Helicobacter pylori is the name of the bacteria discovered to be the cause of stomach ulcers, cancers and heart disease.

It lives in our gut naturally, and was not thought to cause problems until an Australian doctor discovered the link between it and ulcers.

Doctors learned that the simple prescribing of antibiotics - sometimes long courses - eradicated h. pylori from the body, curing the patient of his life debilitating stomach problems.

They did not foresee the huge rise in cancers of the oesophagus that followed the eradication of acid-neutralising h.pylori.

And not just cancers, Parkinson's disease, irritable bowel syndrome, Crohn's disease, asthma and autism are all linked to the eradication of h. pylori.

Think about it. Don't you know people with those diseases? I know I do. I have seen a big increase in what used to be rare conditions, over the last 20 years or so.

Now obesity has joined that list.

lab mice
lab mice | Source

So why do antibiotics make us fat?

Studies were carried out by a team of microbiologists, led by Michael Blaser of New York University.

Infant mice were fed low doses of antibiotics.

After 30 weeks, the penicillin-fed mice were between 10 and 15 percent bigger than similarly aged mice that had been fed a normal, drug-free diet.

It was only when these scientists looked at the micro-organisms in the guts of those mice that the differences became apparent.

The antibiotic-fed mice had a different complement of gut bacteria.

Then they transplanted the gut bacteria from the antibiotic-fed mice to yet another group of mice, ones that had been raised in a sterile environment and had no gut bacteria.

Within just 5 weeks, these mice fattened up so much they became a massive 35% bigger than the control group of unchanged mice.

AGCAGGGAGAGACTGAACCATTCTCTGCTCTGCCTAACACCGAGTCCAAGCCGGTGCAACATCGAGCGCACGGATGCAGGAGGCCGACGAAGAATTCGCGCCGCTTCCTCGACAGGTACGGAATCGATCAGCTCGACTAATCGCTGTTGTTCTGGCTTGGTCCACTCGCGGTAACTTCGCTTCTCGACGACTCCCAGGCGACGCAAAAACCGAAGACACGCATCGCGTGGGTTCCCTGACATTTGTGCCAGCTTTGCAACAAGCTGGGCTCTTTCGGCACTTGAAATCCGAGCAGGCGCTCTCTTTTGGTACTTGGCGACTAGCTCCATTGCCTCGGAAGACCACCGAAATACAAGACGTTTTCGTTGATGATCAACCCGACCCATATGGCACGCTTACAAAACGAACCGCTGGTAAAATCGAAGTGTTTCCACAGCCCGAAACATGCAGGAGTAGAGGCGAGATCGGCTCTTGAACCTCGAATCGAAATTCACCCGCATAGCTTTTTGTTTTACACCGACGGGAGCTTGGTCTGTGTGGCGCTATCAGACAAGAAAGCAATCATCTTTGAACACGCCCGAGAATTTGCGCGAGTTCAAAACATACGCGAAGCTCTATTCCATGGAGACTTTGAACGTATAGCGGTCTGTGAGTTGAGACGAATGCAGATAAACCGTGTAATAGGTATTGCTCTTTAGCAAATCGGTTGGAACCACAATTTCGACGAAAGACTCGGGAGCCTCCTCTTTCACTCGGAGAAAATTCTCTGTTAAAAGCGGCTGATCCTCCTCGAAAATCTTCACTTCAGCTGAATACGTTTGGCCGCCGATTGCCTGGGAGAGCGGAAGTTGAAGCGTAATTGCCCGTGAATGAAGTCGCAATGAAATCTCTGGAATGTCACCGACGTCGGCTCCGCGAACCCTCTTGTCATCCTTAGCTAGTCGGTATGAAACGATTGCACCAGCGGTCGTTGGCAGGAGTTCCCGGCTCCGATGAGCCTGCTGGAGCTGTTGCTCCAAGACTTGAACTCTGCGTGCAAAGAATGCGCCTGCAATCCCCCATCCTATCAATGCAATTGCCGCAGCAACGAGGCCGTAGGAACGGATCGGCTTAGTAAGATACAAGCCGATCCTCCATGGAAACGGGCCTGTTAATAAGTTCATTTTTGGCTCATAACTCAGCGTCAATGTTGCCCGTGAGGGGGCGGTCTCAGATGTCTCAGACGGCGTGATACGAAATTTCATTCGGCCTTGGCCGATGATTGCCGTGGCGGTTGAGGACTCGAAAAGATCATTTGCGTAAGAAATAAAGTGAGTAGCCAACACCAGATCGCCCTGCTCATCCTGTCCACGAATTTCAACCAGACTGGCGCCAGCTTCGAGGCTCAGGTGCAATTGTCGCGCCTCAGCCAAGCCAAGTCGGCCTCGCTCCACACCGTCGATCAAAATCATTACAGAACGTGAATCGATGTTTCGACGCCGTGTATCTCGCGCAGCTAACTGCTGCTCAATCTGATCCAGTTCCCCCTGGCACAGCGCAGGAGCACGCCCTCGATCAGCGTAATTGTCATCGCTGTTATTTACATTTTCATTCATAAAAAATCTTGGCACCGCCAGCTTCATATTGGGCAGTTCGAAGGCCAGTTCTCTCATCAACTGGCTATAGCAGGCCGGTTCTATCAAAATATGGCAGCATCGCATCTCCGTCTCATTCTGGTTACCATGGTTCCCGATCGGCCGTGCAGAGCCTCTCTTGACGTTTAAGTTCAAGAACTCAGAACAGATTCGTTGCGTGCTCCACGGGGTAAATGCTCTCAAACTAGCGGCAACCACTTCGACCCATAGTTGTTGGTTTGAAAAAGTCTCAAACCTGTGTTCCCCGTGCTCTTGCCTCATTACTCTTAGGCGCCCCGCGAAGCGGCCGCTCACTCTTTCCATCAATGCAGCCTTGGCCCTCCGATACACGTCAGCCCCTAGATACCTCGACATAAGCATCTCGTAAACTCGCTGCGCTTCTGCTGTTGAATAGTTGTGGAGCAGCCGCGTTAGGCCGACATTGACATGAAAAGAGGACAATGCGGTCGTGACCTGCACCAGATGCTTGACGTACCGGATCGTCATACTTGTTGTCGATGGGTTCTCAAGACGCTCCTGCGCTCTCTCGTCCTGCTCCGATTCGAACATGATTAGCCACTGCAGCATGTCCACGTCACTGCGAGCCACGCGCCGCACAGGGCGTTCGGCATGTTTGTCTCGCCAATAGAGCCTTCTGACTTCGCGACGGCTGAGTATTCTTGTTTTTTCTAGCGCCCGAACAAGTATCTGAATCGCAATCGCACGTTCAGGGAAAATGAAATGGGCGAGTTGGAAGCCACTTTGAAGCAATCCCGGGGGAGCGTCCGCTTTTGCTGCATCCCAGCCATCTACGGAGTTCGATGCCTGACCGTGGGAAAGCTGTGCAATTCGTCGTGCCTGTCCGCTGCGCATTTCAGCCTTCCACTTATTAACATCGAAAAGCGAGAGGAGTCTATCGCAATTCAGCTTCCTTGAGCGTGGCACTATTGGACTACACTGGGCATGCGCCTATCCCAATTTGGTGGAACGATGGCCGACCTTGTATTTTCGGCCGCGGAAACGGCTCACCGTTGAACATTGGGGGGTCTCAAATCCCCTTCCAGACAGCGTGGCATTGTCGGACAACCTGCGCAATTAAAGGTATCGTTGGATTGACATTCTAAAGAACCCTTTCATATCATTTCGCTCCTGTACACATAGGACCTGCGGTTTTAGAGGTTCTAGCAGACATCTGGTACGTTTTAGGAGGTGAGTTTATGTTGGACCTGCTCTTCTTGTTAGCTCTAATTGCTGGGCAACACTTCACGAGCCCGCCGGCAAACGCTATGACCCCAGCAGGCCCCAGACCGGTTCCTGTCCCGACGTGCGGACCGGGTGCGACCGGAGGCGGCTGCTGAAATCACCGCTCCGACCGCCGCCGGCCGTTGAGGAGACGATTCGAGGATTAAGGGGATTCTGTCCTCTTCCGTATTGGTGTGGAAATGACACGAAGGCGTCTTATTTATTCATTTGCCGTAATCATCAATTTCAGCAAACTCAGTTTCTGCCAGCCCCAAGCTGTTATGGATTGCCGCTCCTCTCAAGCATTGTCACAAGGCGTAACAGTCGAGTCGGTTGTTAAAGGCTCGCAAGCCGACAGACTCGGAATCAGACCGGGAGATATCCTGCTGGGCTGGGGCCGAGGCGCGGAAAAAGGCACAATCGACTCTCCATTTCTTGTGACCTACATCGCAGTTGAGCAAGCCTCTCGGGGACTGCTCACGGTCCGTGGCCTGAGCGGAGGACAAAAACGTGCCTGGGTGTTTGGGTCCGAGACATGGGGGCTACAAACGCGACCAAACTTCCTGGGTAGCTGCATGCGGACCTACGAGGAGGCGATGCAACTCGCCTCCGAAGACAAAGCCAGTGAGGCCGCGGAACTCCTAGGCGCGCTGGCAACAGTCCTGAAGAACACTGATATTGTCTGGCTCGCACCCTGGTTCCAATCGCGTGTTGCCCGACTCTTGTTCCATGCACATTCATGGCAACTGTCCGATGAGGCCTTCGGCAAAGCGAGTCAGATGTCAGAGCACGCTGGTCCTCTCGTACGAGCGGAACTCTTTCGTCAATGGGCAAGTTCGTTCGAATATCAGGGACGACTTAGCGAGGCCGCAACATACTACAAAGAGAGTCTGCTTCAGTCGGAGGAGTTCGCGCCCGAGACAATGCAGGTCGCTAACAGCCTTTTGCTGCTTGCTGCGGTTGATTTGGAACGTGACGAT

At the present time, scientists do not yet know the optimum mix of flora in our gut.

There are trillions of them, with many different combinations, depending on there we live, environmental factors, what we eat and probably other, as yet unknown, factors.

It would be nice to think they learned the optimal levels and combination to ensure none of us need suffer the misery of obesity, but until then, there is something we can do to protect our children.

Do not allow antibiotics to be prescribed when the cause of the infection is unknown.

There will be a time when your baby is so ill, that antibiotics offer the only cure.

I know as a mother, as well as a nurse, that the temptation is there to allow your sickly baby to have them, knowing they will take away the misery a fever brings a small child.

Allowing nature to run its course is often the best bet.

That way, baby builds up his own healthy immune system and does not run the risk of obesity in later life.

As always, ask your health visitor or doctor for advice. Some conditions can kill if not treated, so unfortunately there are always going to be cases where antibiotics are life-savers.

Perhaps one day,faecal transplants may be the way forward, to rid us forever of obesity and the misery it brings.


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    • Health Visitor profile image

      Health Visitor 5 years ago from UK

      Thanks Pollyanna. I have used them at various points in my life, and am always struggling with my weight although I was slim in my twenties.

    • Pollyannalana profile image

      Pollyannalana 5 years ago from US

      Very informative hub, glad I have rarely used them.